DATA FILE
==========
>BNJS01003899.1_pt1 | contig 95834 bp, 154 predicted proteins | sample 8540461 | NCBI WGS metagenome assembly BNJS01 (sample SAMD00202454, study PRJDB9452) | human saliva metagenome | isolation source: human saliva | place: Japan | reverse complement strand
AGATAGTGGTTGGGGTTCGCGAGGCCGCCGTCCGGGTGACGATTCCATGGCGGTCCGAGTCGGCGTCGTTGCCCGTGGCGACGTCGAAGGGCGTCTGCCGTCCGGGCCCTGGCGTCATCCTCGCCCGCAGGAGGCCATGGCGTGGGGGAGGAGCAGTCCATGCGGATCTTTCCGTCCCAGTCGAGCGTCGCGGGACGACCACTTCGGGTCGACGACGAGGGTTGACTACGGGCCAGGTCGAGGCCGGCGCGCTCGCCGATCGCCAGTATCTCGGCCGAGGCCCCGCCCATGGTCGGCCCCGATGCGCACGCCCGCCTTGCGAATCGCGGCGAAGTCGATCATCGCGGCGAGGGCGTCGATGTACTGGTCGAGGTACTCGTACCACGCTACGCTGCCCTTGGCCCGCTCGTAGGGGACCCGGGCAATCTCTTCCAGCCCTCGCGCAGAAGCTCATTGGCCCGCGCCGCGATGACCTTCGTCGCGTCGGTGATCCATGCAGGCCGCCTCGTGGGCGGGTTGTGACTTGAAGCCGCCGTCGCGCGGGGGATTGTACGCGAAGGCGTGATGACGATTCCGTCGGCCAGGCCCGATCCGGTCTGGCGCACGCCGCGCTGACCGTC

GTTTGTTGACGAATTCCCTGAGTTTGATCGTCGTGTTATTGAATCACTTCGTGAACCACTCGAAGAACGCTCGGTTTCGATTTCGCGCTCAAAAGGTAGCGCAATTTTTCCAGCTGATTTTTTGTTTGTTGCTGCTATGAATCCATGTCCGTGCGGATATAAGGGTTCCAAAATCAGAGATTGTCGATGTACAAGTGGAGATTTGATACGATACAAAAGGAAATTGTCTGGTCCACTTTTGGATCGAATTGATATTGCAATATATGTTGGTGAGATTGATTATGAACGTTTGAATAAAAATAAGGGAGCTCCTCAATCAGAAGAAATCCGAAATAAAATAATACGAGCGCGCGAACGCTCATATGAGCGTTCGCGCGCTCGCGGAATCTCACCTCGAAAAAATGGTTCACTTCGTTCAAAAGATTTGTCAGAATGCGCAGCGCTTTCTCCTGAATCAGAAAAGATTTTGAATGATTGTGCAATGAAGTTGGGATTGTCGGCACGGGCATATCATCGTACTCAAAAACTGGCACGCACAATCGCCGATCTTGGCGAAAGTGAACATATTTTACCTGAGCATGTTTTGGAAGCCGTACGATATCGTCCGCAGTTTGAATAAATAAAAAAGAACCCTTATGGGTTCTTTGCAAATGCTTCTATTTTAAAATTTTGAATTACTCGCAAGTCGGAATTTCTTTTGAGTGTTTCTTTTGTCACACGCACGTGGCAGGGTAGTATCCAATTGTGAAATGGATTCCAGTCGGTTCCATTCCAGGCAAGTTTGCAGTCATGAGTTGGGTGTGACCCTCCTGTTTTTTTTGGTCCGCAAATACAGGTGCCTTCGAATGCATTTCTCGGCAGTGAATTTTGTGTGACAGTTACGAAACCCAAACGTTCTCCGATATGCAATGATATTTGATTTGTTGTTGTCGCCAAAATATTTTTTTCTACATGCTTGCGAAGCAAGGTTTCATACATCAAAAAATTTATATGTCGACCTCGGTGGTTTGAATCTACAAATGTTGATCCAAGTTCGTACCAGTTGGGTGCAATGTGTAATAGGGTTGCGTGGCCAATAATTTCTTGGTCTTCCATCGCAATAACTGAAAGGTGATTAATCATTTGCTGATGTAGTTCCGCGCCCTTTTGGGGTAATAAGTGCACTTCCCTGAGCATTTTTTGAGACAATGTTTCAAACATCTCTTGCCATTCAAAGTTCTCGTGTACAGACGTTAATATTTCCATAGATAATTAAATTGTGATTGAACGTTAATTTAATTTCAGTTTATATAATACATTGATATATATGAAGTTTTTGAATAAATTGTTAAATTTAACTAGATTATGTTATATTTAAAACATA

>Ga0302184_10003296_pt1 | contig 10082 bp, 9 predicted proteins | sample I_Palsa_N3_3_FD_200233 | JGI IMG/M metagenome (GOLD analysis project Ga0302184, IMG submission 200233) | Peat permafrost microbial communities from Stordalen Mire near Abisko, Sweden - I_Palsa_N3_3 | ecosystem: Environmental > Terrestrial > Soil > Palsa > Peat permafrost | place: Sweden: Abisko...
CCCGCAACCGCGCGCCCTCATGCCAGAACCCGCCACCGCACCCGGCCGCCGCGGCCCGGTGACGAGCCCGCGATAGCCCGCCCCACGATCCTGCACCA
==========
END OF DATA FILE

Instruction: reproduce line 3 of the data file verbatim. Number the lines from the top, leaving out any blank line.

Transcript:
GTTTGTTGACGAATTCCCTGAGTTTGATCGTCGTGTTATTGAATCACTTCGTGAACCACTCGAAGAACGCTCGGTTTCGATTTCGCGCTCAAAAGGTAGCGCAATTTTTCCAGCTGATTTTTTGTTTGTTGCTGCTATGAATCCATGTCCGTGCGGATATAAGGGTTCCAAAATCAGAGATTGTCGATGTACAAGTGGAGATTTGATACGATACAAAAGGAAATTGTCTGGTCCACTTTTGGATCGAATTGATATTGCAATATATGTTGGTGAGATTGATTATGAACGTTTGAATAAAAATAAGGGAGCTCCTCAATCAGAAGAAATCCGAAATAAAATAATACGAGCGCGCGAACGCTCATATGAGCGTTCGCGCGCTCGCGGAATCTCACCTCGAAAAAATGGTTCACTTCGTTCAAAAGATTTGTCAGAATGCGCAGCGCTTTCTCCTGAATCAGAAAAGATTTTGAATGATTGTGCAATGAAGTTGGGATTGTCGGCACGGGCATATCATCGTACTCAAAAACTGGCACGCACAATCGCCGATCTTGGCGAAAGTGAACATATTTTACCTGAGCATGTTTTGGAAGCCGTACGATATCGTCCGCAGTTTGAATAAATAAAAAAGAACCCTTATGGGTTCTTTGCAAATGCTTCTATTTTAAAATTTTGAATTACTCGCAAGTCGGAATTTCTTTTGAGTGTTTCTTTTGTCACACGCACGTGGCAGGGTAGTATCCAATTGTGAAATGGATTCCAGTCGGTTCCATTCCAGGCAAGTTTGCAGTCATGAGTTGGGTGTGACCCTCCTGTTTTTTTTGGTCCGCAAATACAGGTGCCTTCGAATGCATTTCTCGGCAGTGAATTTTGTGTGACAGTTACGAAACCCAAACGTTCTCCGATATGCAATGATATTTGATTTGTTGTTGTCGCCAAAATATTTTTTTCTACATGCTTGCGAAGCAAGGTTTCATACATCAAAAAATTTATATGTCGACCTCGGTGGTTTGAATCTACAAATGTTGATCCAAGTTCGTACCAGTTGGGTGCAATGTGTAATAGGGTTGCGTGGCCAATAATTTCTTGGTCTTCCATCGCAATAACTGAAAGGTGATTAATCATTTGCTGATGTAGTTCCGCGCCCTTTTGGGGTAATAAGTGCACTTCCCTGAGCATTTTTTGAGACAATGTTTCAAACATCTCTTGCCATTCAAAGTTCTCGTGTACAGACGTTAATATTTCCATAGATAATTAAATTGTGATTGAACGTTAATTTAATTTCAGTTTATATAATACATTGATATATATGAAGTTTTTGAATAAATTGTTAAATTTAACTAGATTATGTTATATTTAAAACATA